we sat down with the decision makers at Barbour®,
one of our favorite heritage brands that’s world
famous for their waxed cotton outerwear, to find out
a little more about the brand’s past—and their future
How did the initial design of the iconic Barbour jacket come about?
The original focus of the company was always waxed cotton garments. In the beginning, we had no design department, no marketing department, no advertising—none of those kinds of things. There was just an obsessive drive to make jackets as functional, as durable, as rugged and as well made as we possibly could. The first generation of Barbours established the business and the second generation brought their interest in motorcycling to the table (which is where the first International suit came from). Dame Margaret Barbour, who has been the chairman of the company since 1972, used to travel extensively. She picked up ideas as she moved around and applied them to what she saw in the English countryside. So we have many sources of iconic heritage, which appeals to our original customer: the ones who hunt and fish wearing Barbour. But now you can walk the streets of Soho and find the younger generation wearing our product in a different way—they’ll take a Bedale that was designed for the equestrian market and wear it three sizes smaller, so it’s more of a fashion piece.
What is the Barbour design philosophy today?
We never, ever ignore our heritage or our roots—it’s always at the heart of what we do. But we’re sensible enough to know that you’ve got to come up with fresh, exciting ways of interpreting and reinterpreting the business. The phrase we use is, “We look to surprise but never shock.” We don’t want to alarm our traditional, loyal customer, but we also want to court new customers to the brand. I think a very good example is our Beacon heritage range, which was designed in collaboration with the Japanese designer To Ki To—everyone looks at the garments and thinks, “They’re Barbour, but they’re entirely different from the original.” Like us, he’s obsessive about heritage and authenticity, and the collection he’s done for us is really very true to us, only with a fresh look.
Any new collaborations coming down the pike, or is it all top secret?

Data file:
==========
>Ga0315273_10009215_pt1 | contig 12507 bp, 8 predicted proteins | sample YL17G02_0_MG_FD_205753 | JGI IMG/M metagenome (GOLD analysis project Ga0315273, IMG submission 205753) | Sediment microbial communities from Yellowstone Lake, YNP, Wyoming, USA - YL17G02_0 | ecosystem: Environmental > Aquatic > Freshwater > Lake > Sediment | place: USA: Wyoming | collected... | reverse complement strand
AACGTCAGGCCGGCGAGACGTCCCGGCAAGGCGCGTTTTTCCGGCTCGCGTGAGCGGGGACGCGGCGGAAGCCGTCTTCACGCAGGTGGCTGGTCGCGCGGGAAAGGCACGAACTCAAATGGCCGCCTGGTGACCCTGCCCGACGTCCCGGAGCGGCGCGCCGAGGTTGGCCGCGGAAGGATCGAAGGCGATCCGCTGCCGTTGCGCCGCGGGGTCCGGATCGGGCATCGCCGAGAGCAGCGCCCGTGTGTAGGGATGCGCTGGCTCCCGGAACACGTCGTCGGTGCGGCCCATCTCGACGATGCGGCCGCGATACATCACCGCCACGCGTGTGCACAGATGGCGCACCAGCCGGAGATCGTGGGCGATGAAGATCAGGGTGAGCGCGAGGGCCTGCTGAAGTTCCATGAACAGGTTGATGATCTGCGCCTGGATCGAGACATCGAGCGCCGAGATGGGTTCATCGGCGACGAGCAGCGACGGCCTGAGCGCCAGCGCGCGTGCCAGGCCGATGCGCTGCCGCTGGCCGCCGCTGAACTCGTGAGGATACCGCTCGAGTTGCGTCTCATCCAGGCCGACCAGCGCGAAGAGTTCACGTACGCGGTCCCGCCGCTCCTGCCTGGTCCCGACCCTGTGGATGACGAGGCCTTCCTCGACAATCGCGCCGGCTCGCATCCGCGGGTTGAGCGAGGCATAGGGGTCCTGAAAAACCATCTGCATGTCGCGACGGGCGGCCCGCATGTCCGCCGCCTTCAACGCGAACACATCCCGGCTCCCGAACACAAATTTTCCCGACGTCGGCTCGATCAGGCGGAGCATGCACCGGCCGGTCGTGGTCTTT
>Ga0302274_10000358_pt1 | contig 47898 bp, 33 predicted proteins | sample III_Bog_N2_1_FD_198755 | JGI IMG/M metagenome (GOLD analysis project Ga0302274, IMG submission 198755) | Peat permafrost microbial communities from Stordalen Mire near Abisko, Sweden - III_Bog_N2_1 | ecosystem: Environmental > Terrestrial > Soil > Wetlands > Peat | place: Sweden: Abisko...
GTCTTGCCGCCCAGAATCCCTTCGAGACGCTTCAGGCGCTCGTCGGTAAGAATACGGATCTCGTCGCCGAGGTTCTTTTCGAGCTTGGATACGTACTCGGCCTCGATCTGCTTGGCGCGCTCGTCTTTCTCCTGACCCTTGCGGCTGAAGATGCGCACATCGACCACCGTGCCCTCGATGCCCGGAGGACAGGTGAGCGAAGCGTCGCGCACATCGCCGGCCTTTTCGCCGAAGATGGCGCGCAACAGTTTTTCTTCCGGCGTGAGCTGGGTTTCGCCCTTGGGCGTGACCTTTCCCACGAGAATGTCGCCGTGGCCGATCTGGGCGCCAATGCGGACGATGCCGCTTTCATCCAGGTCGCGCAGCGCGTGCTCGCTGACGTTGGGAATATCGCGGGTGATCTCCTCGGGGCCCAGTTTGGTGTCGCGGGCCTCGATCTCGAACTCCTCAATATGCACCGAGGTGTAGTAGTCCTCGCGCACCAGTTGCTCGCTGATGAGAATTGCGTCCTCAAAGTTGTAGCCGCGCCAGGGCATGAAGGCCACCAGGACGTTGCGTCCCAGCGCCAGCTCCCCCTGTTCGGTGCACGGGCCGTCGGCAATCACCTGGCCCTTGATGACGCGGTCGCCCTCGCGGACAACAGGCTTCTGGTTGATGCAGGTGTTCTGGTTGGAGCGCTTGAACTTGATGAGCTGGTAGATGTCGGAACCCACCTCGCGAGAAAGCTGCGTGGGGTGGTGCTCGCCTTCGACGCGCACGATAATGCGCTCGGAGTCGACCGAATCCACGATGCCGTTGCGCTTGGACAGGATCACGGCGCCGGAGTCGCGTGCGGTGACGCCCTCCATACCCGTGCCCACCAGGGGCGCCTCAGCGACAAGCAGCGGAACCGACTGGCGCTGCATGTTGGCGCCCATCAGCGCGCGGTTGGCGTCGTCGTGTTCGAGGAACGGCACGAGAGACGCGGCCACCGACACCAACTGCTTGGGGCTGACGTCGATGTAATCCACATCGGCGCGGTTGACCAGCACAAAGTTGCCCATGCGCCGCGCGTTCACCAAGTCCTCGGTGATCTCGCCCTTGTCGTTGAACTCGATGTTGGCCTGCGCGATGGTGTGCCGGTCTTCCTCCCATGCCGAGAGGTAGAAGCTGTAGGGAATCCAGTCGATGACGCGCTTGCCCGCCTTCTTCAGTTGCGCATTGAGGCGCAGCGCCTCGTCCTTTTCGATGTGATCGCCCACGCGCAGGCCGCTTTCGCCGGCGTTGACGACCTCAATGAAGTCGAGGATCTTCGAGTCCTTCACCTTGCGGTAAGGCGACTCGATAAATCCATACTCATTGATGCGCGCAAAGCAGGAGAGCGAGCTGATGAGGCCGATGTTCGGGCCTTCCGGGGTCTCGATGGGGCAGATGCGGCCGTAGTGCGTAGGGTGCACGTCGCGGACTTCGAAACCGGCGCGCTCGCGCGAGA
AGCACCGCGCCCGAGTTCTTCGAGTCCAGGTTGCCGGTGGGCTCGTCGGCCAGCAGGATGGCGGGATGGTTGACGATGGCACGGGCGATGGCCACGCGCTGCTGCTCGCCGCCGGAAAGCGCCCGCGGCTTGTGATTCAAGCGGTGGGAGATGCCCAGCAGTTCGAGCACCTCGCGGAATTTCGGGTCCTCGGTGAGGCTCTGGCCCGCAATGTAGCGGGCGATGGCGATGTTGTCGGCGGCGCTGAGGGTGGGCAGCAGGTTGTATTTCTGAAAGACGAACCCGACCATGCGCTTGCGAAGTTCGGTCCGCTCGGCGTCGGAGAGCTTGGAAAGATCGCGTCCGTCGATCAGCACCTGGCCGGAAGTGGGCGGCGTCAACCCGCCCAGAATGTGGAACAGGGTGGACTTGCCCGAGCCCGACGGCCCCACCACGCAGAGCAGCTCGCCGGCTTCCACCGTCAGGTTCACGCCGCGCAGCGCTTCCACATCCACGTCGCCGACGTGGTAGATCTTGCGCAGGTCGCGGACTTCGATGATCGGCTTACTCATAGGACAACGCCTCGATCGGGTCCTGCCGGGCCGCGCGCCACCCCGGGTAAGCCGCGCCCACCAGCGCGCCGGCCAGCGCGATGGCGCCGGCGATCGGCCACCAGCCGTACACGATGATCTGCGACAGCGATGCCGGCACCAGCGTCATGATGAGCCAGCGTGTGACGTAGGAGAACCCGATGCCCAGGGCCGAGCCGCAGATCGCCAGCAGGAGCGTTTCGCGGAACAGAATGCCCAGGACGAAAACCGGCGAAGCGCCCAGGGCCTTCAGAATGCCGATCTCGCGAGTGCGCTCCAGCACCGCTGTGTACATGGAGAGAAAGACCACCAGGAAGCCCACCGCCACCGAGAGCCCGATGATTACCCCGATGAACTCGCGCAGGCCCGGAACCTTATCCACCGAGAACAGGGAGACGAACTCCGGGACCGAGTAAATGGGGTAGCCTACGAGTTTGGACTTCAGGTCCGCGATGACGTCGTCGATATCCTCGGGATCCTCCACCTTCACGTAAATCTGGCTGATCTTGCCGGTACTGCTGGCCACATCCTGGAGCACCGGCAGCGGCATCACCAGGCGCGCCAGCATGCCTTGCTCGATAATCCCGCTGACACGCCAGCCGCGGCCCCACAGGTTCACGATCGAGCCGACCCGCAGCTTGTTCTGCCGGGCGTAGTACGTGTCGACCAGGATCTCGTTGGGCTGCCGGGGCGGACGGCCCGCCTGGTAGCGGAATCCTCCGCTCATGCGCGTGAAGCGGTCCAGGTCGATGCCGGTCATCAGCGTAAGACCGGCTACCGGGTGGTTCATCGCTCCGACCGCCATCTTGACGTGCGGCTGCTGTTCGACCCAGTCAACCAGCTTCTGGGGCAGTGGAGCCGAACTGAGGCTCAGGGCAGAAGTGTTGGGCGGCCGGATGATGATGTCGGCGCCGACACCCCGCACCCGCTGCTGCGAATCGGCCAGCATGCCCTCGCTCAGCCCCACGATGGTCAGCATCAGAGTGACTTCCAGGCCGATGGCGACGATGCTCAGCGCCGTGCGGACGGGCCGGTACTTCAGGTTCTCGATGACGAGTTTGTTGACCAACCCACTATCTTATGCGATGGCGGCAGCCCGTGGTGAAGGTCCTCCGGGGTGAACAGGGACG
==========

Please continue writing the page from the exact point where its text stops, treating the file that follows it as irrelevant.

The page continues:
There are quite a few things we’re planning at the moment. First up is a collaboration with Rockport for a footwear range. We did a test collection with them last season, and they sold out before they got into stores. It’s a great fit for us because they’re known for comfort—you get these shoes on and it’s like putting on an old Bedale jacket that is perfectly broken in. All the shoes have an Adiprene sole, so they’re incredibly comfortable for walking—and like our jackets, they’re truly functional. We’re also doing a collaboration with Grenson, a traditional footwear manufacturer in the UK that still makes its shoes by hand. Lastly, there’s a collaboration that’s just about to hit stores with British designer Alice Temperley. She’s very British and very British in her design—she’s also very glamorous, and putting her signature prints inside our more classic garments has been a great partnership. It’s a departure, but not too much of one. Our collaborations in general have been quite rewarding: As soon as we sit down to talk to somebody, they say, “I love Barbour. I wear Barbour, my parents wear Barbour, my whole family wears Barbour, and I’d love to do something.” It’s pretty neat.
Check out Barbour at J.Crew for men and women.
With special thanks to Steve Buck, managing director, J. Barbour & Sons, Ltd.; Thomas Hooven, general manager, Barbour, Inc.; Tom Sobolewski, national sales manager, Barbour, Inc.; Jim Rood, sales, New York showroom, Barbour, Inc.
(Post by Dana Wagner and Jamie Sabuda; photo courtesy of Barbour)